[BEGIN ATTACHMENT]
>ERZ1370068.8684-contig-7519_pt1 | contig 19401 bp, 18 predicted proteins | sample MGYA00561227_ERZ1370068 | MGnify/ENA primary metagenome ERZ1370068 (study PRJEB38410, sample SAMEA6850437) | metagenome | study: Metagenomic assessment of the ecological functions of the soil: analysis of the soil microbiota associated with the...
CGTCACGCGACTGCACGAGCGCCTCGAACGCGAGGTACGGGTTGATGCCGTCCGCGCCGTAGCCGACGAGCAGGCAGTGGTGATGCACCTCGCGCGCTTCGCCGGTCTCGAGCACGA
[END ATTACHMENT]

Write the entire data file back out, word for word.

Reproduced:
>ERZ1370068.8684-contig-7519_pt1 | contig 19401 bp, 18 predicted proteins | sample MGYA00561227_ERZ1370068 | MGnify/ENA primary metagenome ERZ1370068 (study PRJEB38410, sample SAMEA6850437) | metagenome | study: Metagenomic assessment of the ecological functions of the soil: analysis of the soil microbiota associated with the...
CGTCACGCGACTGCACGAGCGCCTCGAACGCGAGGTACGGGTTGATGCCGTCCGCGCCGTAGCCGACGAGCAGGCAGTGGTGATGCACCTCGCGCGCTTCGCCGGTCTCGAGCACGA